Although the system was working reasonably well it was extremely time-consuming and inefficient, involving the use of multiple spreadsheet formulas and a great deal of cutting and pasting. There was also little capability in the spreadsheet to use shortcuts or drop-down menus. Another factor was the copious use of paper which clashed with the environmental policy of the club’s major sponsor. There were also issues with deciphering the handwriting of some of the players. With each player completing an average of 10-12 exercises per session Steuart had to enter over 400 data points from paper into the spreadsheet. Because he was so familiar with the program he was able to keep errors to a minimum, despite the complexities. But this vigilance was taking additional time. He estimated he was spending at least 12 hours every two or three weeks, keeping the individual programs up-to-date:

Say a player comes in with a shoulder injury from the weekend’s game. I have to adjust his program there and then and reprint it. That means I have to go out of the gym to the printer. When you’re dealing with elite athletes you really need to be on hand as much as possible.

It was then he realised there had to be a better way of running the program:

I had the process well thought out, but lacked the technology to support it properly. I particularly needed a solution with smart functionality to create shortcuts to automate the program design, the grouping of players, the copying and scheduling of each player’s sessions and to completely get rid of manual repetitive data entry. I was keen to get something that would run on an iPad to minimise our use of paper and keep our sponsors happy. We were also after a sharper, more corporate look.

Steuart approached a software developer who suggested leveraging the proven ability of the FileMaker platform to seamlessly import spreadsheet data to create a database solution that would address his major concerns. Over the next 12 months they developed a prototype FileMaker solution which was immediately far more efficient. When Steuart saw the need to push the solution even further he was put in contact with local Platinum FBA member Goya. Over the next two years they made major improvements including a trouble-free upgrade to FileMaker Pro 13.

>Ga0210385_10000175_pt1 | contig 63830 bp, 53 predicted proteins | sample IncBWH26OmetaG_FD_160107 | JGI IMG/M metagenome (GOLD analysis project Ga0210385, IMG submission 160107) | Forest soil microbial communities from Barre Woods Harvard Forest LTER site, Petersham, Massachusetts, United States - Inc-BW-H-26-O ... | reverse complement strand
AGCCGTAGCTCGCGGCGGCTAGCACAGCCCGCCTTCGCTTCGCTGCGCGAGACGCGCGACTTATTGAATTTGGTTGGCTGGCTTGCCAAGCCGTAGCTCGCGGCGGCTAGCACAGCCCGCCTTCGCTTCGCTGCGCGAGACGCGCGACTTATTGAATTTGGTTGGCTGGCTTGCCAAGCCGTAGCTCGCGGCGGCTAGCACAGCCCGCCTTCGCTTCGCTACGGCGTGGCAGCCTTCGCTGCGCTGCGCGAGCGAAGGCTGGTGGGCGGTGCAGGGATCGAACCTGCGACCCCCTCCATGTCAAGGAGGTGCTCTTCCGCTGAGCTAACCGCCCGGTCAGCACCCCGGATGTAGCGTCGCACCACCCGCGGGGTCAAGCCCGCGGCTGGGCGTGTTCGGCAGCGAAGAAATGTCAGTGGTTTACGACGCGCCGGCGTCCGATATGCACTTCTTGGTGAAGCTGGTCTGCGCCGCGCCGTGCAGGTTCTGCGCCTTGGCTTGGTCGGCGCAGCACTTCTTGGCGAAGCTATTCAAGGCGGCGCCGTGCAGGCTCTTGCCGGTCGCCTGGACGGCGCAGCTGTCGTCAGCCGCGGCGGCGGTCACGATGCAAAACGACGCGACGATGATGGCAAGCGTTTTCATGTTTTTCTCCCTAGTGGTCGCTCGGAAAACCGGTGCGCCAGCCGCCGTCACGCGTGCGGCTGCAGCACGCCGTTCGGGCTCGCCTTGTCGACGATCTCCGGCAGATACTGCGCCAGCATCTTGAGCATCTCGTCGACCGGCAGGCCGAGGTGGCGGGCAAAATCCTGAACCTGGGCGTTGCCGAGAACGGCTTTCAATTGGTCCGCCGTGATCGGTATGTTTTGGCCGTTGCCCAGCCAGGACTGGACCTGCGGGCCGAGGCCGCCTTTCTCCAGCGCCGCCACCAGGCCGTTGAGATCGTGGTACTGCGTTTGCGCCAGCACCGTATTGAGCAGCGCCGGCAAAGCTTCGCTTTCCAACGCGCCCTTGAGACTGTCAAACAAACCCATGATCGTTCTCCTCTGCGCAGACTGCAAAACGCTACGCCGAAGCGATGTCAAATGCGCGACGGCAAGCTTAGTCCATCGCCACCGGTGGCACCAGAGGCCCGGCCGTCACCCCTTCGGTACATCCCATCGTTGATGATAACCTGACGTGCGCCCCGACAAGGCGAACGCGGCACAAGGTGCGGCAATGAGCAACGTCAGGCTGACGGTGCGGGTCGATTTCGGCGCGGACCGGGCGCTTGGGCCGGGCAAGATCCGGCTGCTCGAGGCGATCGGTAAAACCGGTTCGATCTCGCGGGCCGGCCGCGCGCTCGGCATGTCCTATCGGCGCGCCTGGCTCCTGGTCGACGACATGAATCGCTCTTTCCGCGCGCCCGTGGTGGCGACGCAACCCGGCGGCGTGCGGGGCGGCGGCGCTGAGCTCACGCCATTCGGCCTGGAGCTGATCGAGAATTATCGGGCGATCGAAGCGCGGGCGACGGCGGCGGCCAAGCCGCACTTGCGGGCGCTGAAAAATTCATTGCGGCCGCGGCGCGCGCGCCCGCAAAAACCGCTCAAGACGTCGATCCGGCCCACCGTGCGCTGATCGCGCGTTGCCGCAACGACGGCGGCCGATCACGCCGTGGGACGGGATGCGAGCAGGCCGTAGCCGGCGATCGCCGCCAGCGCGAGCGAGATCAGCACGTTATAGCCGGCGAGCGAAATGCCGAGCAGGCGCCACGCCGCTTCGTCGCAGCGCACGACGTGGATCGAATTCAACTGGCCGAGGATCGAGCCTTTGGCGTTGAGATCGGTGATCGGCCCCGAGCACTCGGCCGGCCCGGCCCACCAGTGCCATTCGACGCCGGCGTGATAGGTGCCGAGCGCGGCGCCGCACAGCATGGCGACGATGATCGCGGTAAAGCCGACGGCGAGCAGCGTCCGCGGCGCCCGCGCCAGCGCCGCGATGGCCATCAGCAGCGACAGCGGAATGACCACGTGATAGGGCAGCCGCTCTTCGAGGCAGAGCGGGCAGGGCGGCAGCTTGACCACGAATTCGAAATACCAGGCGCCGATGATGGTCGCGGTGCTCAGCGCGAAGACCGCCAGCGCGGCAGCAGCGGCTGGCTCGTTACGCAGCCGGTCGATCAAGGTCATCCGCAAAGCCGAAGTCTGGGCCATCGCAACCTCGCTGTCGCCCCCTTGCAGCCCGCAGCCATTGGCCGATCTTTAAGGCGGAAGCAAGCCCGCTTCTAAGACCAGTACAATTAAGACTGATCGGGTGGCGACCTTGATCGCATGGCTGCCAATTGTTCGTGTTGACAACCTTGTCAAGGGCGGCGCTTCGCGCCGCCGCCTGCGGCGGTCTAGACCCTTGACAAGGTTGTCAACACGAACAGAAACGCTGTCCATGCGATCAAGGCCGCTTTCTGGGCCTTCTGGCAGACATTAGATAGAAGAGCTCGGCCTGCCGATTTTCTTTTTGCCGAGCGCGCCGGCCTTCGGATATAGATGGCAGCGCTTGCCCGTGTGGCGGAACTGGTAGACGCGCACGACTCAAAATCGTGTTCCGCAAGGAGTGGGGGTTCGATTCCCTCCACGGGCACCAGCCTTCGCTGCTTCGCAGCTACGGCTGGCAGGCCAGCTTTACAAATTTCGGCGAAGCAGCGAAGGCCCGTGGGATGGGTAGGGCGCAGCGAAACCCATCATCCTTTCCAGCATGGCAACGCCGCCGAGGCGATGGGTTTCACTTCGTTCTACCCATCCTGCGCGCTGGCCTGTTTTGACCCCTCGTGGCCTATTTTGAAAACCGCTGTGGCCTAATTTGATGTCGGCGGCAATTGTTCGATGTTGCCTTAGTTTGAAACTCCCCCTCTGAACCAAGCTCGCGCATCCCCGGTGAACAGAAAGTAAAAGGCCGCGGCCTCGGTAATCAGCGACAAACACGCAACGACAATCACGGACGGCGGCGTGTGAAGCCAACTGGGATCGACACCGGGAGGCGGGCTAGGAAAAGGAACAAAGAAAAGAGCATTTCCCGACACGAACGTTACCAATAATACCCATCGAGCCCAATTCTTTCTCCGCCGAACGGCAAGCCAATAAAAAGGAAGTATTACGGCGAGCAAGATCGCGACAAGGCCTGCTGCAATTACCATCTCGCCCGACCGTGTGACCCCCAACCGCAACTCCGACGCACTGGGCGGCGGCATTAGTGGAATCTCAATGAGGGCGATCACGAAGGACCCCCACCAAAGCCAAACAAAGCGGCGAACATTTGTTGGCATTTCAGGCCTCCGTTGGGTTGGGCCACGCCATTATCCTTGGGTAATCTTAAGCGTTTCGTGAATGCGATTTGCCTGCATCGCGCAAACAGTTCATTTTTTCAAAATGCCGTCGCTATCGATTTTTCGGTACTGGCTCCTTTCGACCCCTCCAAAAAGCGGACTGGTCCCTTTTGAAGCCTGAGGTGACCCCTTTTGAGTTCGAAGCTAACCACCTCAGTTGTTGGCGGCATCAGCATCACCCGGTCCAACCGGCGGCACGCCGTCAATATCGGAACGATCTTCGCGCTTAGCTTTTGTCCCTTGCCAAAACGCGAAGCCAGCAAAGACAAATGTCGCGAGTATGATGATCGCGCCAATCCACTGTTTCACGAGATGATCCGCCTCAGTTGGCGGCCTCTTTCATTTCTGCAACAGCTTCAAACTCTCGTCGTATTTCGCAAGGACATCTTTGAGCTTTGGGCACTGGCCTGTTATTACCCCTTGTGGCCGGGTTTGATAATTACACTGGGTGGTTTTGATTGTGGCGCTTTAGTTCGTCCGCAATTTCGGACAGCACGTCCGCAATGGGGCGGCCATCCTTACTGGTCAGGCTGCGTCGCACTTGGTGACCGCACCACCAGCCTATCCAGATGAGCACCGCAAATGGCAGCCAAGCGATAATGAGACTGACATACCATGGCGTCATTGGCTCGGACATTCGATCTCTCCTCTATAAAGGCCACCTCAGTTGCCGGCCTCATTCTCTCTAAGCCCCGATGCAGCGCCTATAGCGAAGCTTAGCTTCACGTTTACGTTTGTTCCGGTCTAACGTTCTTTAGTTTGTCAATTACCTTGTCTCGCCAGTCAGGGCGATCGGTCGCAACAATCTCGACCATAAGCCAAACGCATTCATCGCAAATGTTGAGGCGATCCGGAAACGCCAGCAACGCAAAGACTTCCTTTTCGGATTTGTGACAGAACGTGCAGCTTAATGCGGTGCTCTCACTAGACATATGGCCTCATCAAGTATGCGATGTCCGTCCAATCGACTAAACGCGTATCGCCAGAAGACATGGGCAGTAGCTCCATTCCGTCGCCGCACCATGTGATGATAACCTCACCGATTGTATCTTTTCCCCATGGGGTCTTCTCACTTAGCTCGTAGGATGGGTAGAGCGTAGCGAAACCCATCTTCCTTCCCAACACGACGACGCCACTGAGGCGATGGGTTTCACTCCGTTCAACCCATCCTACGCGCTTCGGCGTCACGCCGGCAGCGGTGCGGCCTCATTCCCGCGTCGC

There’s so much I can now do which was impossible in our previous inflexible spreadsheet format. With a single click I can allocate players to a different group, create infinite exercise combinations, and monitor player progress. The solution is smart enough to check player strength levels and adjust loads automatically. Multiple calculations have been coded in and run in the background as required.

The program is currently running at the club on a Mac Mini using FileMaker Server 13. Players login using FileMaker Go 13 on their iPad and sign off on each exercise on completion. To close the session players log out which automates a syncing routine with the server. Any variations such as increased/decreased loads or number of repetitions which have been entered by the player are displayed in red alongside the prescribed target, which gives Steuart immediate feedback. He is satisfied he has ticked off his main goals in porting his system from a spreadsheet into a FileMaker solution:

We’ve had rapid and more cost-effective development to begin with. It’s now much easier to setup and maintain the exercise programs, much easier to adjust the plans for different players to manage development or injury, much easier to deliver them to players and much easier to get reports back on player progress. And the players love using the technology!

In the next stage Steuart plans to improve the reporting function and to refine the export function to deliver data seamlessly into dedicated performance analysis software.

Thank you to Steuart Livingstone from Carlton Football Club for sharing his story with us.